Jamaican music was built on bands, from the likes of the dynamic Skatalites, to the global phenomenon that was The Wailers and the powerful Third World. However, over the years, bands have faded into the background as solo artistes occupy the spotlight. Many of these backing bands are more than just intsrument players, but equally talented vocalists and songwriters with something to sing for themselves. So today, we take a look at some of the local bands who are doing just that.
The band was born in 2001 in Room 13 at the Edna Manley College of the Visual and Performing Arts’ music school, with original members Aeion ‘Yaaka’ Hoilett, Dwain ‘Wiya’ Campbell and Ordean ‘Bingy’ Francis. During its first two years, the band honed its craft at weddings, school concerts and other small events. Guitarist Lamont ‘Monty’ Savory (who also plays for Tessanne Chin) was added to the group during this period. Later on, Randevon ‘Randy’ Patrick replaced Francis as the drummer. They remain the core of the group, while Chevaughn Clayton also lends his skills as lead vocalist and percussionist.
The band has also represented Jamaica on several occasions, including the Jamaican Independence Celebration held in Beijing, China. Upon returning to the island, they released the single No More,which recievd international recognition, making radio charts from Africa to Europe and parts of the Caribbean. C-Sharp has also worked with Third World’s Ibo Cooper, Robert and Jenieve Bailey, Taurus Riley, Abijah, Queen Omega, Turbulence, Queen Ifrica and Tony Rebel, who was the first artiste to carry them on the road.
The five-man group, formed in 2008, comprises Horace ‘Kamau’ Morgan, Luke Dixon, Strickland Stone, Omar ‘Jallanzo’ Johnson and Deleon ‘Jubba’ White – and occasionally includes a sixth member, Craig McCalla. However, Stone and White have been playing together for many years, helping to develop the sound of modern roots reggae. The band is incredibly versatile, famous for “heavy basslines, one drops, psychedelic guitar riffs, echoing keyboards, popping percussion and conscious lyrics” and combines all of these sounds to play roots reggae, dub and even rock. This versatility helped them secure the title of voted ‘Best New Band in the World’ 2010-2011 at the Global Battle of the Bands World Finals in Malyasia in February 2011.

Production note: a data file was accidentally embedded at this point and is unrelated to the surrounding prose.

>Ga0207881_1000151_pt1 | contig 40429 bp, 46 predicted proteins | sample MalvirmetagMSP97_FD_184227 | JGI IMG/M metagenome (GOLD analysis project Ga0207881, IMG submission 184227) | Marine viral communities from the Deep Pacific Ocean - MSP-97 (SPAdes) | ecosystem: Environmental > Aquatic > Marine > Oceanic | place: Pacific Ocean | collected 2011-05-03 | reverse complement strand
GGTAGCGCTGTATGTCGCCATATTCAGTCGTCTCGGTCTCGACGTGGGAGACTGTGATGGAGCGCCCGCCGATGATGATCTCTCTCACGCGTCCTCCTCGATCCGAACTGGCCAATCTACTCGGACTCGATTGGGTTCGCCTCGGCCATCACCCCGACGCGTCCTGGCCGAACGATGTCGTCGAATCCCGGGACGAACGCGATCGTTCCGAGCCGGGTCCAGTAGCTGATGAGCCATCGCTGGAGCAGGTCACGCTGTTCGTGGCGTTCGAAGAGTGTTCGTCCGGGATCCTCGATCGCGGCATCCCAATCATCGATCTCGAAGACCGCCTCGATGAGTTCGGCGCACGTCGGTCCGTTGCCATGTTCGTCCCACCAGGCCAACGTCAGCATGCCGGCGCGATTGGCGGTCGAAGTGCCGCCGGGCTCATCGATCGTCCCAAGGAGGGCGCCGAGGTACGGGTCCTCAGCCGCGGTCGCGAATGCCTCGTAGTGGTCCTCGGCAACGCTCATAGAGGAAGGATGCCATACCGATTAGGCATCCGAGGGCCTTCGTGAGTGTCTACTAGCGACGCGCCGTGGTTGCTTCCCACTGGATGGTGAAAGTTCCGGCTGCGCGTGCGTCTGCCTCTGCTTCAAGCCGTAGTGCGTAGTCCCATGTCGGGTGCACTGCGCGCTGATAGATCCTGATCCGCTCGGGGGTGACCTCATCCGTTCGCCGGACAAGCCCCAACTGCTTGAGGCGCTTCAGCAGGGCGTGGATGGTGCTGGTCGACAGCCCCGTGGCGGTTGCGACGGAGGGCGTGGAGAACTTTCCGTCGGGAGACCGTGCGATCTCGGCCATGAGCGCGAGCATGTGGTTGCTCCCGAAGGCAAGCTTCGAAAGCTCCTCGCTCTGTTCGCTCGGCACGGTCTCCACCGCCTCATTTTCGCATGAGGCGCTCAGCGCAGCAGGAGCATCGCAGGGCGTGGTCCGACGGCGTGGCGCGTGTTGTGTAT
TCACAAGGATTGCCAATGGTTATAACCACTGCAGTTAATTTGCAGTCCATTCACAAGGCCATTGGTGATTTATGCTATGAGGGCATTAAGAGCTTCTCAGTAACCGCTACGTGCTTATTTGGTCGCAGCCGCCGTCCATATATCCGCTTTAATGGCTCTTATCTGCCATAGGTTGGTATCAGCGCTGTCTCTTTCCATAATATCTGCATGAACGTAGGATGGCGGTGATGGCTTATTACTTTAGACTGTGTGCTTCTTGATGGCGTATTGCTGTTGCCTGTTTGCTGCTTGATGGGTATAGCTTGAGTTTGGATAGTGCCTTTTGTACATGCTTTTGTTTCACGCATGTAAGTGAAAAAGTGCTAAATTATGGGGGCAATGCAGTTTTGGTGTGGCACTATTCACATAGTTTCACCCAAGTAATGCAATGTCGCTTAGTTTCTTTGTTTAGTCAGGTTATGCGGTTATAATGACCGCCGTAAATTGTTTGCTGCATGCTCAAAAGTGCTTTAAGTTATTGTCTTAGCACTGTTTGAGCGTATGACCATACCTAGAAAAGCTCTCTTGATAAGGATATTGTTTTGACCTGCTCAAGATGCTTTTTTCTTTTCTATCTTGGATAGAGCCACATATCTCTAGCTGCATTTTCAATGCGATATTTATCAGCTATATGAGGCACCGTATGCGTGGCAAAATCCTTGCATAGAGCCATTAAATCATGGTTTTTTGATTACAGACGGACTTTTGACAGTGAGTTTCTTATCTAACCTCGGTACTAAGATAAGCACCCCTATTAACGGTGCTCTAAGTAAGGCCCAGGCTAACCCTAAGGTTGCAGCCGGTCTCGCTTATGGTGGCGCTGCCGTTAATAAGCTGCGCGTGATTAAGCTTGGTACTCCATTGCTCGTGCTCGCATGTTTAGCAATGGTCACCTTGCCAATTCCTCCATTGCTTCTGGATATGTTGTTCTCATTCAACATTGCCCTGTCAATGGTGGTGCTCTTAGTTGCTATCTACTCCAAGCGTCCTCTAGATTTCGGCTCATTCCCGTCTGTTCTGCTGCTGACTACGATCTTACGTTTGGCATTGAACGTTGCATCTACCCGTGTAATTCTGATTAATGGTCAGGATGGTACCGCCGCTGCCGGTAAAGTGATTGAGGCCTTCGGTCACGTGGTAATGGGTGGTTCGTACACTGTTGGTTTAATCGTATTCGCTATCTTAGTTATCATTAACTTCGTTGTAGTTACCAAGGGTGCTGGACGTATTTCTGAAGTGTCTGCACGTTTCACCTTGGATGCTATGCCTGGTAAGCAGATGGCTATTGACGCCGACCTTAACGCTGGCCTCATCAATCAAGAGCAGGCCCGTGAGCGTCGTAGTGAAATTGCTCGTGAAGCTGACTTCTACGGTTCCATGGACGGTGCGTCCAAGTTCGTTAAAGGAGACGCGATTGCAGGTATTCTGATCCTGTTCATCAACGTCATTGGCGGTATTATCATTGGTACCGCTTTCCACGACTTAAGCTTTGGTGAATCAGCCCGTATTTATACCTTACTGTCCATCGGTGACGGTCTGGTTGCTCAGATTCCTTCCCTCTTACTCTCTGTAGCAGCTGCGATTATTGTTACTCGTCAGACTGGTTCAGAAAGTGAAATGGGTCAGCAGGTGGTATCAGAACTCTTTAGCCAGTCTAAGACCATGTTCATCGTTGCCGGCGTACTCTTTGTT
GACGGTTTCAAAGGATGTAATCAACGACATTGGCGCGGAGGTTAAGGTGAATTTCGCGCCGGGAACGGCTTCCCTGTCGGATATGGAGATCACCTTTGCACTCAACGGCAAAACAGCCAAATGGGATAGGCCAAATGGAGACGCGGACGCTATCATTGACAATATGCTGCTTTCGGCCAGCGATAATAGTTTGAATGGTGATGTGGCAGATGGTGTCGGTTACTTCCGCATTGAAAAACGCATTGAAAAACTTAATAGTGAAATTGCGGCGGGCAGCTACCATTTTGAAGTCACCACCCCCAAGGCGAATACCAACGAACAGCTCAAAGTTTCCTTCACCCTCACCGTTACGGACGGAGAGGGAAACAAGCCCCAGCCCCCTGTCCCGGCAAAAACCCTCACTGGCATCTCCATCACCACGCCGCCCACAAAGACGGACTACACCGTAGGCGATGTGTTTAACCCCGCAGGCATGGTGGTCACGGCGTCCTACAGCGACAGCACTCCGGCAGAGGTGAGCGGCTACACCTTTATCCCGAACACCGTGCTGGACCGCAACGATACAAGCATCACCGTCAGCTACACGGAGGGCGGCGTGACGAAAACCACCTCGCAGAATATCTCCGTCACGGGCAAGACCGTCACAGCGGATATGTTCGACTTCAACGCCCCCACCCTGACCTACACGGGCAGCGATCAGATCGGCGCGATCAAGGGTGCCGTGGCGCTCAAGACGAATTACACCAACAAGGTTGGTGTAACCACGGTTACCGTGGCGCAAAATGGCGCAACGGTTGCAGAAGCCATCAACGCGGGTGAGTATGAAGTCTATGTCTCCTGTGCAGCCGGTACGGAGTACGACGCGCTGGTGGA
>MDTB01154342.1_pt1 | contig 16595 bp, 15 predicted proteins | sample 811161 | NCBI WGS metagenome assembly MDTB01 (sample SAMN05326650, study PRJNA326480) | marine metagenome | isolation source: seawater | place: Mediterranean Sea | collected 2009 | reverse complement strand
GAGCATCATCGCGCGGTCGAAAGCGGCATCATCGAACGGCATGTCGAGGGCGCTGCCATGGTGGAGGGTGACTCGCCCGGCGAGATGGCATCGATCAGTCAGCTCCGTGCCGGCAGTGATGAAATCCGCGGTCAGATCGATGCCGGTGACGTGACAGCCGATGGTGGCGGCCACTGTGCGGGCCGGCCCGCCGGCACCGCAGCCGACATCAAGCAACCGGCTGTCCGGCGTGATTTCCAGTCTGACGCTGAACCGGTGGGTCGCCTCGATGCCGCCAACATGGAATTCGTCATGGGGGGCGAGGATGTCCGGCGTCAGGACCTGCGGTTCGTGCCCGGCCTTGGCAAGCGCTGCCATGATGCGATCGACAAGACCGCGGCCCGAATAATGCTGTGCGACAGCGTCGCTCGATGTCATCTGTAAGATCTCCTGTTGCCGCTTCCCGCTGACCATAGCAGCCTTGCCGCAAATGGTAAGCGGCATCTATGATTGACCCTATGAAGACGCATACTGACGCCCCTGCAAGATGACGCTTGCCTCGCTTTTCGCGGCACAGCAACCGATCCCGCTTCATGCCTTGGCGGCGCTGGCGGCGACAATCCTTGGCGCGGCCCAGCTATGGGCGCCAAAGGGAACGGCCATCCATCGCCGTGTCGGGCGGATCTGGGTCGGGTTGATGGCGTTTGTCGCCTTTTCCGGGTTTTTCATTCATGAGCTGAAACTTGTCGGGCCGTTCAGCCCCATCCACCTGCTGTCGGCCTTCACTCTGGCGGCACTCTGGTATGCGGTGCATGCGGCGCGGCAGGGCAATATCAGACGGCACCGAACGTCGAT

The name Dubtonic is a mixture of two words – ‘dub,’ relating to the heavy drum and bass aspect of reggae music and ‘tonic,’ referring to medicine, and the band considers its unique offerings to be medicine to the listener’s soul. The band has released three full-length albums: Dub Tonic in 2011 and Evolution in 2013, both preceded by Jubba & Stone in Jungle Fever in 2007. Listen to more on SoundCloud.
Combining dub poetry and music, No-Maddz had carved a unique niche for itself in the Jamaican entertainment landscape. The group, comprising Sheldon Shepherd, Everaldo ‘Evie’ Creary, O’niel Peart and Christopher ‘Birdheye’ Gordon have certainly come a long way from its beginnings at Kingston College in 2000. Known for their electrifying live performances and socially conscious messages often mixed with a touch of humour, the group has seen its star rise in recent years. A endorsement deal with sports apparel giant PUMA saw the band being exposed to the international market, touring across Europe in 2011.
No-Maddz’s appeal is the group members’ quirky personalities and styles, but the music speaks for itself, with elements of reggae, alternative, world, blues, jazz, funk, big band, pop, dub step, lovers rock, r&b and even hip hop mixed in with the dub poetry. They are often supported by percussionist Christopher ‘Upner’ Downer, or a full band, Dihaadhaadban. The group released its debut album, a live project, in 2010 called The Trod – Live. Their second album, Sly and Robbie Presents No-Maddz, was released earlier this year. They have also released two EPs – Sort Yuh Life Jamaica in 2012 and New Bread Order in 2013.
Another unique fact about No-Maddz is that each member of the group has won the prestigious Prime Minister’s Youth Award for Excellence on his own merit. Shepherd and Creary are also accomplished actors. The former won the Best Actor award at the American Black Film Festival in 2012 for his leading role in Better Mus’ Come.